Occupy 2.0 San Francisco Style
As soon as i called David upon arrival in San Francisco, he invited me to come work on the banner he was painting. The last time i saw David he was working on a banner (and giant puppet) also. We needed a new one for re-occupying a house a local man had been evicted from.
When i arrived David introduced me to Amy who was helping complete the banner painting. After chatted with Amy, i again was surprised by the power of Occupy. Amy had never done direct action before Occupy. She felt there were barriers to radical political work, like you needed to have read Marx. She also did not feel like the door was really open for her involvement, until Occupy came along. All doors were open, we were rolling our own – her proactive nature enabled her to feel more than invited. So powerful and early was this invite that she is one of the founders of Occupy SF Direct Action. And most interestingly, she actually works for an investment firm, for which she has to take a different name (Amy is an alias) as to not loose her job. We talked about how Occupy has brought together different classes across the country though this has been far from easy, it has been critical for activists to touch the world of homeless or displaced people.
When i get to the action, there are perhaps 50 people listening to different speakers and we marched and chanted the few blocks to Dexter’s old house. It had been foreclosed on by Wells Fargo and Dexter was evicted. Today we took it back. The doors were forced and everyone was invited in.
There were speeches from the balcony, with union folks, the local arch bishop and folks from Occupy SF direct action. And Dexter himself leading out the shout “An injury to one is an injury to all.” One organizer turned to me and said “This is direct action.” Indeed, very direct. And Wells Fargo which foreclosed on this property has a problem. Dexter has a number of piece of paper saying this is his place. Wells Fargo got control of this house from a collapsing bank with terrible records (using bail out money), it is unclear they will prevail in court. When the police were called about the re-occupation, they said they were not coming to 1335 Quasada, it was a civil (not criminal) matter. Dexter may well get to keep his house.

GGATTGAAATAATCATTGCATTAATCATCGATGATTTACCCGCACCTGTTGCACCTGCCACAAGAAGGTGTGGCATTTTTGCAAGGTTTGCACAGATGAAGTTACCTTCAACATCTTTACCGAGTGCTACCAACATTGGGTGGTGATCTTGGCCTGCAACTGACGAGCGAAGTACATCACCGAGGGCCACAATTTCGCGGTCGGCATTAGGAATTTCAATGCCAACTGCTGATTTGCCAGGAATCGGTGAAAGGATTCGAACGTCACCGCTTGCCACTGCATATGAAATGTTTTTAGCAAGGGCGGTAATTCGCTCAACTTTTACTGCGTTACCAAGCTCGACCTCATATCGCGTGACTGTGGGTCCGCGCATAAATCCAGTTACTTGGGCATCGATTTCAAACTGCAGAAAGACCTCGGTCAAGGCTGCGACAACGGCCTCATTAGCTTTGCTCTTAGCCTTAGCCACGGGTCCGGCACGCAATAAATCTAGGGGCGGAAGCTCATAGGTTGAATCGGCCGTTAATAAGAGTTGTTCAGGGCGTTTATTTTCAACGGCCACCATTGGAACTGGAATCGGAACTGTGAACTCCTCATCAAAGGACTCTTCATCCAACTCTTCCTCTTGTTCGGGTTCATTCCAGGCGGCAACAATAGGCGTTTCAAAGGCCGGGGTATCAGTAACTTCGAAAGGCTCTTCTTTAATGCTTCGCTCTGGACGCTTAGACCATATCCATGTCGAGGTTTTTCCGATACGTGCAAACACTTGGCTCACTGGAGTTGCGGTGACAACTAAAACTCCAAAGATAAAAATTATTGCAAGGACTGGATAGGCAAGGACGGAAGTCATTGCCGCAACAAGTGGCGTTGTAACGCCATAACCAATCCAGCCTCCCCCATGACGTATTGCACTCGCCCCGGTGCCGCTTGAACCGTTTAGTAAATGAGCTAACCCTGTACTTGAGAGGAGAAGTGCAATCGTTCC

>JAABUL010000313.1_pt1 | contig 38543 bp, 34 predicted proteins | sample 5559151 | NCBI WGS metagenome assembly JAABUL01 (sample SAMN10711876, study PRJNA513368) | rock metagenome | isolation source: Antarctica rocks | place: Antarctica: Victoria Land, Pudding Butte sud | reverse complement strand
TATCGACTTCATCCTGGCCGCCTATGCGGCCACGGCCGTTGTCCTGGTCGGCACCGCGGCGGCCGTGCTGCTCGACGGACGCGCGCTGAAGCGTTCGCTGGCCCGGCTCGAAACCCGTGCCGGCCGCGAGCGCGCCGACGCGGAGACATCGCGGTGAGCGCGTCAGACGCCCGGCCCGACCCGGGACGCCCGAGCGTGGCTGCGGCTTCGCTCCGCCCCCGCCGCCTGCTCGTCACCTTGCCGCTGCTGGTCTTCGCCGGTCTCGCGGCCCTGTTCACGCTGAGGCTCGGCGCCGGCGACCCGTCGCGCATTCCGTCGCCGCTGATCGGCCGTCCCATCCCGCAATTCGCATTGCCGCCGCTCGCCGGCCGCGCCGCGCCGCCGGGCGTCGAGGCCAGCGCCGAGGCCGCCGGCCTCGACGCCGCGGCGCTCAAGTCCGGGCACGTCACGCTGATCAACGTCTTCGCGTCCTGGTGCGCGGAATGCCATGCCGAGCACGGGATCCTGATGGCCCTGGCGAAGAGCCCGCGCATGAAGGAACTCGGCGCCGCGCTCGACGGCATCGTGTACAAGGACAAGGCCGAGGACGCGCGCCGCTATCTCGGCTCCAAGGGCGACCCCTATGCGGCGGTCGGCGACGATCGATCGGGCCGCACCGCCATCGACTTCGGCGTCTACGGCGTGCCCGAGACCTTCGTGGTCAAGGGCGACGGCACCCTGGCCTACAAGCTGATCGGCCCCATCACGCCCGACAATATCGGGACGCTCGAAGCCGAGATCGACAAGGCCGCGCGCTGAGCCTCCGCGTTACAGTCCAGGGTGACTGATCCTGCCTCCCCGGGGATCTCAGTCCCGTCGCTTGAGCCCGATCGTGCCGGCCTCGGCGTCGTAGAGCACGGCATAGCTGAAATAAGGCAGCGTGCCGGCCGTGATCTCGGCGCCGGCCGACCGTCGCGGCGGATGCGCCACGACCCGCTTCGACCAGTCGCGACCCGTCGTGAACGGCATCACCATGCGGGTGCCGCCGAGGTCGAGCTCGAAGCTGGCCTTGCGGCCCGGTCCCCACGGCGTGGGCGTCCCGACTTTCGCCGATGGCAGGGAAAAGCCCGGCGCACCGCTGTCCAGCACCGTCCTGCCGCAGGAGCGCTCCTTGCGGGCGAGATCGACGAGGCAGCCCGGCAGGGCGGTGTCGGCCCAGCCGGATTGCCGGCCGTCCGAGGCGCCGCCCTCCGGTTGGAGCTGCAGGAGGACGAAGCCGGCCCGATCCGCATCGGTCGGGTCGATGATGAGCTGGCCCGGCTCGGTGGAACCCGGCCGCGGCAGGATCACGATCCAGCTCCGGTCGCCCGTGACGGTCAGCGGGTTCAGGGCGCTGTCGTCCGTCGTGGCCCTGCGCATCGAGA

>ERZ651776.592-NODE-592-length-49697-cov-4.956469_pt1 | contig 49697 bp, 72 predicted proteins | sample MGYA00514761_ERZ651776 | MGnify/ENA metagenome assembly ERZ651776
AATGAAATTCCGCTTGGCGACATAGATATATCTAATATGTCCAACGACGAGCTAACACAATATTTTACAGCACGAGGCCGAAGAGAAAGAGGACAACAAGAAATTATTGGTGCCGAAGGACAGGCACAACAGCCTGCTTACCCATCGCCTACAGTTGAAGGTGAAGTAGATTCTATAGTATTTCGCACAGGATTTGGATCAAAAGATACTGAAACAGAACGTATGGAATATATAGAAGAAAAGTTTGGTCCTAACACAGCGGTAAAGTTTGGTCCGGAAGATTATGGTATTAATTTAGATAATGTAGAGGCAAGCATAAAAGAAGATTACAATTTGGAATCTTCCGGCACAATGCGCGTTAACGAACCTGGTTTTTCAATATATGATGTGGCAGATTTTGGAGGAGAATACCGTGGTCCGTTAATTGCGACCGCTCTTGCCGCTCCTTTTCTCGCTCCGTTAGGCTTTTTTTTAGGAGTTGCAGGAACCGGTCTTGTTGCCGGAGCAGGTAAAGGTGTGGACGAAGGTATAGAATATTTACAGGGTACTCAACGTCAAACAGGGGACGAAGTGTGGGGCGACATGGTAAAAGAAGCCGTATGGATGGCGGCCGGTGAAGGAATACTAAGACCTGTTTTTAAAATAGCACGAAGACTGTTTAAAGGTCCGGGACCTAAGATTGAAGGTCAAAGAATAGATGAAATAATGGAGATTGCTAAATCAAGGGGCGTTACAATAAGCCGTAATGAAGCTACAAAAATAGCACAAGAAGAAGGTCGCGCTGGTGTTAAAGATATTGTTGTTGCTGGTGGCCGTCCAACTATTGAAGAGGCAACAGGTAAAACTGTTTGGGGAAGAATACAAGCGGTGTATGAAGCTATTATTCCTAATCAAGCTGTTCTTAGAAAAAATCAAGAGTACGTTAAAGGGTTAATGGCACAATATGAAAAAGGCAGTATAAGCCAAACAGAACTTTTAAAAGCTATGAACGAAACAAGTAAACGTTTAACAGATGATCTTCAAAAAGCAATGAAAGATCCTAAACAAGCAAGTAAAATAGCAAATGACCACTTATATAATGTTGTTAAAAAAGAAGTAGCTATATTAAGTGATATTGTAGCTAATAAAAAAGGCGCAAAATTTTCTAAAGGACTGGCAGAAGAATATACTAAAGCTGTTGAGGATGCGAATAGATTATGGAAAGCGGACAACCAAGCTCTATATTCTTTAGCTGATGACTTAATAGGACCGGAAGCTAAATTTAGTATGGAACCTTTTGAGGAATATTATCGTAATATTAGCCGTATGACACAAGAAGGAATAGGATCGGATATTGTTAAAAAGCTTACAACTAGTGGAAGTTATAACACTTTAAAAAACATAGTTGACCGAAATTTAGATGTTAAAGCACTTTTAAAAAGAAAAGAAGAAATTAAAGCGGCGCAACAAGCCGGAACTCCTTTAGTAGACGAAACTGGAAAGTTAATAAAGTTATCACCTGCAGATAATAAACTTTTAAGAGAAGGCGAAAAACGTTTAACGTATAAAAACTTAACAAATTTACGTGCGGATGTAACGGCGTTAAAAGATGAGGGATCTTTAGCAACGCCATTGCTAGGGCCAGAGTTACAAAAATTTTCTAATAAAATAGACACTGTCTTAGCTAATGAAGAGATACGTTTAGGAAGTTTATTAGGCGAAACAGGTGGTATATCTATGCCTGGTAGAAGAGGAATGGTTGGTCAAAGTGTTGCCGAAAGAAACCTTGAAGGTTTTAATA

Political actions, even sexy re-occupations are often dull for many of the participants. David is quick to put protestors to work paint banners for the next occupation The crew above includes Dexter’s kids who were thrilled with the local support in getting their house back. Occupy SF brought food and there was a big old barbeque in Dexter;s back yard protected from the rain. People were happy and the entire event had a festive atmosphere.
Oh and we changed the locks, so Wells Fargo cant get in anymore. Dexter and his kids have new keys. Welcome to Occupy 2.0 – a full service protest movement.
In the last few years 7 homes have been re-occupied this way in San Francisco and most are still occupied by their original owners.